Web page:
by Bella Waterton, Churchill Wild Wilderness Guide
Our week started with a great view of a Mom and COY (Cub of the Year, meaning the cub will be one year old in December of this year). We had a lovely viewing of the duo while they fed on grasses and seaweed, taking some time to nuzzle and snuggle.
We left them just as we found them, feeding and snuggling, resting up for their march northwards in search of ice, but the illustrator in our group, Azumi Takamatsu, captured the moment perfectly.
The next morning we woke up to a storm, with high winds from the east along with sideways flying snow. At first glance, there wasn’t any movement in the area surrounding the lodge, but as we prepared to head outside, we noticed a large male on the forming ice.
The big male was swimming through the brash ice, as it wasn’t strong enough to hold his weight. Watching him swim, and leap from ice pan to ice pan was an incredible sight to see, confirming the great strength and coordination these creatures have. When he reached shore he headed straight for the point of land in front of the lodge, where he began eating what looked to be a seal kill.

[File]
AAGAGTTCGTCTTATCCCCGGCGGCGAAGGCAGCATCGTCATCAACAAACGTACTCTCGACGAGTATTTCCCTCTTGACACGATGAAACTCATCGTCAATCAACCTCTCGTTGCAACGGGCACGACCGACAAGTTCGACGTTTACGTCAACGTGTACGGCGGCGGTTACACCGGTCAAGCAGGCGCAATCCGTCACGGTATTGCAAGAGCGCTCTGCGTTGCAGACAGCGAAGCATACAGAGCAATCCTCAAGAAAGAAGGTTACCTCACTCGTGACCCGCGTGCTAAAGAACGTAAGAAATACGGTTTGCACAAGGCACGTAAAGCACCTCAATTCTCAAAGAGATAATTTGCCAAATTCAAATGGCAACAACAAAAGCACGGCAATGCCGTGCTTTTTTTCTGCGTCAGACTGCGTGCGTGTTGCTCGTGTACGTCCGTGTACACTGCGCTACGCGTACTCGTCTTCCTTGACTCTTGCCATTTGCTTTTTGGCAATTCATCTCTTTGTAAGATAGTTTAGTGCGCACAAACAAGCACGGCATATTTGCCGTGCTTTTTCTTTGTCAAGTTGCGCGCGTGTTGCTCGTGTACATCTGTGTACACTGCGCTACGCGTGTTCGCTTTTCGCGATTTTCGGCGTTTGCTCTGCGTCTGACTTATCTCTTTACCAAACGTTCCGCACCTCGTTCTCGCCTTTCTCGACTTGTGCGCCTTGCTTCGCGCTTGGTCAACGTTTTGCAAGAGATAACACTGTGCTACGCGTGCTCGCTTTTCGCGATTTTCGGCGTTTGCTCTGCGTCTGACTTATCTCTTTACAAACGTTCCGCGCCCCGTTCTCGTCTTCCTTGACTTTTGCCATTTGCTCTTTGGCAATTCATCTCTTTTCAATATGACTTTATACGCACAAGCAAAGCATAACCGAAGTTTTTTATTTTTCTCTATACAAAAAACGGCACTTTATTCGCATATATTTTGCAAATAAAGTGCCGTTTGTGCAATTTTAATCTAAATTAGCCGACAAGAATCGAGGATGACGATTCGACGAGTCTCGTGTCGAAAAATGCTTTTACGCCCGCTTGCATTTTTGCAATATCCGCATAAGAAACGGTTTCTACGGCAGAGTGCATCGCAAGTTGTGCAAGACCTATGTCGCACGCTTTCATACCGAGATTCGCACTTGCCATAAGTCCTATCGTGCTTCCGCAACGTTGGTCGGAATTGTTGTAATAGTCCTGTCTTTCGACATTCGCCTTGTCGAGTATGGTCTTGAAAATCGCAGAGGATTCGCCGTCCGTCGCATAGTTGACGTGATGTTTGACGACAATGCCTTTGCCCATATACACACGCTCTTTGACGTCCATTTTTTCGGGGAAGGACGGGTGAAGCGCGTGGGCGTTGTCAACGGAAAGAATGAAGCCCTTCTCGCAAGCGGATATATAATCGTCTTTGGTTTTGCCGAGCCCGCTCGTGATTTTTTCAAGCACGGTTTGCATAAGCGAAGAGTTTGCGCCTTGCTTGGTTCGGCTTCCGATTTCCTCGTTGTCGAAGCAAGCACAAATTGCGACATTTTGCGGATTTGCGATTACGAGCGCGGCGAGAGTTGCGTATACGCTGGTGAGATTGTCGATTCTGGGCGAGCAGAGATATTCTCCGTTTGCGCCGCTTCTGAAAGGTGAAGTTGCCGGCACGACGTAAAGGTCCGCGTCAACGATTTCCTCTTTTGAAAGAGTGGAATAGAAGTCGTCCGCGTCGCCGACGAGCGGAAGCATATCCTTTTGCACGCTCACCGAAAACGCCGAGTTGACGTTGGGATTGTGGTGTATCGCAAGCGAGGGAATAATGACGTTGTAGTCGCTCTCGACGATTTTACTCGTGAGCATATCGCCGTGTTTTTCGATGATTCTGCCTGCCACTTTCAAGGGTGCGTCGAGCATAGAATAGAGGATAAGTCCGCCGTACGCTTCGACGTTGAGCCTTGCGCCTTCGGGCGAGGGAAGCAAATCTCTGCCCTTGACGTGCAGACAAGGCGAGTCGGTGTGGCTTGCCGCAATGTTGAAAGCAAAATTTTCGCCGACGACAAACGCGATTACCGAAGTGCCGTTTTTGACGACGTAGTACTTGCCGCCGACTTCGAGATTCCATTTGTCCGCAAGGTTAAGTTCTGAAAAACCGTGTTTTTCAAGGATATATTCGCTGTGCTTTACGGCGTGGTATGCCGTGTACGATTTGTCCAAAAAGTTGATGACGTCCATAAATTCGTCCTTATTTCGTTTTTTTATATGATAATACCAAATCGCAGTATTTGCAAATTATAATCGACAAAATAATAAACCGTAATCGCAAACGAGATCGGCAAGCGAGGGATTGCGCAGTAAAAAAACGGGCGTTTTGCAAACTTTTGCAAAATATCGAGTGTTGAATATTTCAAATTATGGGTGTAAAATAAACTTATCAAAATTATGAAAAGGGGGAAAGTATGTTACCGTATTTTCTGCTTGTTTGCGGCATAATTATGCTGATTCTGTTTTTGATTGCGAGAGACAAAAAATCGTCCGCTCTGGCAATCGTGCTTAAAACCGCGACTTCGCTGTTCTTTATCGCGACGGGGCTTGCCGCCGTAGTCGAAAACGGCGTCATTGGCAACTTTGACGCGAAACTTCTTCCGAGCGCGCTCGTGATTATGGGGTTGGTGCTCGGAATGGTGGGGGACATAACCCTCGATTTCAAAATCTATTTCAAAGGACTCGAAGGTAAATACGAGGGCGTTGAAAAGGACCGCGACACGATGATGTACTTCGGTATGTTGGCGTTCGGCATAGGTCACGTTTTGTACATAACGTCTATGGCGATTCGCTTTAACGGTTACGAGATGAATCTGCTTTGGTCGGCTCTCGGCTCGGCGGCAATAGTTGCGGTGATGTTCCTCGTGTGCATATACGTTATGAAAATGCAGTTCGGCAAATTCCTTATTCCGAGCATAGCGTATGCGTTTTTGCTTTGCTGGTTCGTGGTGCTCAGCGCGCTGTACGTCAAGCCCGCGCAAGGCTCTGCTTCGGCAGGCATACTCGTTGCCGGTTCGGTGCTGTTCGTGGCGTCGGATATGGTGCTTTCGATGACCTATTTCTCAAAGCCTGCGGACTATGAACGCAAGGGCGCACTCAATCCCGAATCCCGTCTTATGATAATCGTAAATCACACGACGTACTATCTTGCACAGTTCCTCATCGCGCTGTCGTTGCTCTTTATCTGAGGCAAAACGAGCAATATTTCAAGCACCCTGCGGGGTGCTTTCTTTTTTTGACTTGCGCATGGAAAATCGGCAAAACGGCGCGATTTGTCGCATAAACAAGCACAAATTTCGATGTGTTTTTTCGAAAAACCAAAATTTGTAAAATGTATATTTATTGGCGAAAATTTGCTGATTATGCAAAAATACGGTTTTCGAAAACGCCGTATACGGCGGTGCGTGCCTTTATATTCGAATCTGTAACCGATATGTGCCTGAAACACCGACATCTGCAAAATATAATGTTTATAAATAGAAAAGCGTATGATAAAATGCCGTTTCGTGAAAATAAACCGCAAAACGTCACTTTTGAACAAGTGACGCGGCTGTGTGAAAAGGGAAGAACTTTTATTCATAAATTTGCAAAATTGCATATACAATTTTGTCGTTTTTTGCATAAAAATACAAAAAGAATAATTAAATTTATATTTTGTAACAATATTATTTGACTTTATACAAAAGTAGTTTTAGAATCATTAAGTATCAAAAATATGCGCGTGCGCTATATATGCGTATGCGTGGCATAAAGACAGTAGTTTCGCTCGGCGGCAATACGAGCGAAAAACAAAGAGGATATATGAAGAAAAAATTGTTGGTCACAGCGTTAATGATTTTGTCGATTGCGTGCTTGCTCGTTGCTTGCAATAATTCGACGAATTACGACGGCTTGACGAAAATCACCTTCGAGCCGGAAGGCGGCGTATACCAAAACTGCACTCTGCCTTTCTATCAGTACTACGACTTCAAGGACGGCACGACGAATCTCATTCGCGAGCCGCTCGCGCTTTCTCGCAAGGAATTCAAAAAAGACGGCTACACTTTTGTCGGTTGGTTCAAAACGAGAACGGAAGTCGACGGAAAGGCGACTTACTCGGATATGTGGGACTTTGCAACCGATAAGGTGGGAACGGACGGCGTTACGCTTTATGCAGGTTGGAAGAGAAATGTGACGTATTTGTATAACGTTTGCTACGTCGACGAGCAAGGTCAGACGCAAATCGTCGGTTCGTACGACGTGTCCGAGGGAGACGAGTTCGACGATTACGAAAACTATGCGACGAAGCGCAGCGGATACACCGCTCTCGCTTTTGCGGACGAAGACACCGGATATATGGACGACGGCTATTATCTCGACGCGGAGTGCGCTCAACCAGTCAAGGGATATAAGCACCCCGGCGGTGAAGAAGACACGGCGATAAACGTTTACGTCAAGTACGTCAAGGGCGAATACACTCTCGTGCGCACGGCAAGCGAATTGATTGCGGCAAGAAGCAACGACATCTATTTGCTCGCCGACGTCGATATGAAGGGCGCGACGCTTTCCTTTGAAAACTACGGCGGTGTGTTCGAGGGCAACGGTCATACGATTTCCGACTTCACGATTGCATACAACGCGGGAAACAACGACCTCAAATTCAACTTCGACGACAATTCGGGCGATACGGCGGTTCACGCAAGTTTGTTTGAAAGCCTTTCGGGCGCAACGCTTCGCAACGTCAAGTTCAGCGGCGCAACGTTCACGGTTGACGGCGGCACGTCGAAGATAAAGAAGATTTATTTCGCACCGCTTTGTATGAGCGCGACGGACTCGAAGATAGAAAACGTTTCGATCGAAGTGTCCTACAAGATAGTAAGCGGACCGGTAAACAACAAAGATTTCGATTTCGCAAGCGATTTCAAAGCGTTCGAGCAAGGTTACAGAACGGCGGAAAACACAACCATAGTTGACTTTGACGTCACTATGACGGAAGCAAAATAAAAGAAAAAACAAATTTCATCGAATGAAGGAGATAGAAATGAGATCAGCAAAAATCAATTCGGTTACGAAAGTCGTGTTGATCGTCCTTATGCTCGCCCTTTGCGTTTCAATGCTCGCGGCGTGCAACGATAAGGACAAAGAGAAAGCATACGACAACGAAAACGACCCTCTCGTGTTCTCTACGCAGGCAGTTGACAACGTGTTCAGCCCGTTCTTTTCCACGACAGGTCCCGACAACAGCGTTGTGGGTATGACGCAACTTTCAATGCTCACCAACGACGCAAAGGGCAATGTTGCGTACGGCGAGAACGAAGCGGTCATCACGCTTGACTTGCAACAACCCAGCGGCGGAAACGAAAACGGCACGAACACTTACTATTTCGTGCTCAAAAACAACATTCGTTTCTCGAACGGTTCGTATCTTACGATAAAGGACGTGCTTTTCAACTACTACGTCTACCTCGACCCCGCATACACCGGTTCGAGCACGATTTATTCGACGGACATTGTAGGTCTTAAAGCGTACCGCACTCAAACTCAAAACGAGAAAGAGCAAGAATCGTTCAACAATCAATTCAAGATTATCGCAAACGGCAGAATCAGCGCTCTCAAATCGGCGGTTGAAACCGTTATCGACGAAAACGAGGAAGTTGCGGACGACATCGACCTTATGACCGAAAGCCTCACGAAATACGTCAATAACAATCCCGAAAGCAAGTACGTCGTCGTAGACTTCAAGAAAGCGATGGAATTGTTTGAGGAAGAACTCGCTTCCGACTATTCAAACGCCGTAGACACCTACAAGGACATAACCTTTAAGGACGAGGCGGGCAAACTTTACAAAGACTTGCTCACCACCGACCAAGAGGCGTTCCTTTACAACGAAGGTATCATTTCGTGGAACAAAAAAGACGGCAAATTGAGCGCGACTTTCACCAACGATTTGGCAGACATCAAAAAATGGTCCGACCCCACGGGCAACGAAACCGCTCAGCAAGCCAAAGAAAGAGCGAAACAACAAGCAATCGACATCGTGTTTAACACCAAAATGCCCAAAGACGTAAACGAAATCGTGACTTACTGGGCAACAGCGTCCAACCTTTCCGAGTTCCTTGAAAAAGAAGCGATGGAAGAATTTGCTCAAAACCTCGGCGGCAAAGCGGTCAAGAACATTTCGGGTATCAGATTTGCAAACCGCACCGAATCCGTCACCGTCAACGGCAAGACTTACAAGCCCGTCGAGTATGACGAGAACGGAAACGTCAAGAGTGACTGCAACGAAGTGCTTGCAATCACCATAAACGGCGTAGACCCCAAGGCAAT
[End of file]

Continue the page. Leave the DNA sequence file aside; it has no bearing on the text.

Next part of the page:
Another male appeared, who looked to be quite old, with plenty of scarring. It was interesting to watch the interaction between the two bears, with the younger one allowing the older bear to have his fill of the remainder of the carcass.
To top off these incredible sights, we were lucky to see a Mom with two cubs on our last day. We spotted them off in the distance, on the ice, and watched them as they slowly made their way in towards the lodge. We viewed them from inside the compound, as mothers with young cubs can be quite nervous.
We watched as they approached through the ice, the cubs having a much easier time than the mother, as they were much lighter. All three came right up to the fence to check us out, which made for a fabulous way to end the week!
Polar Bear Photo Safari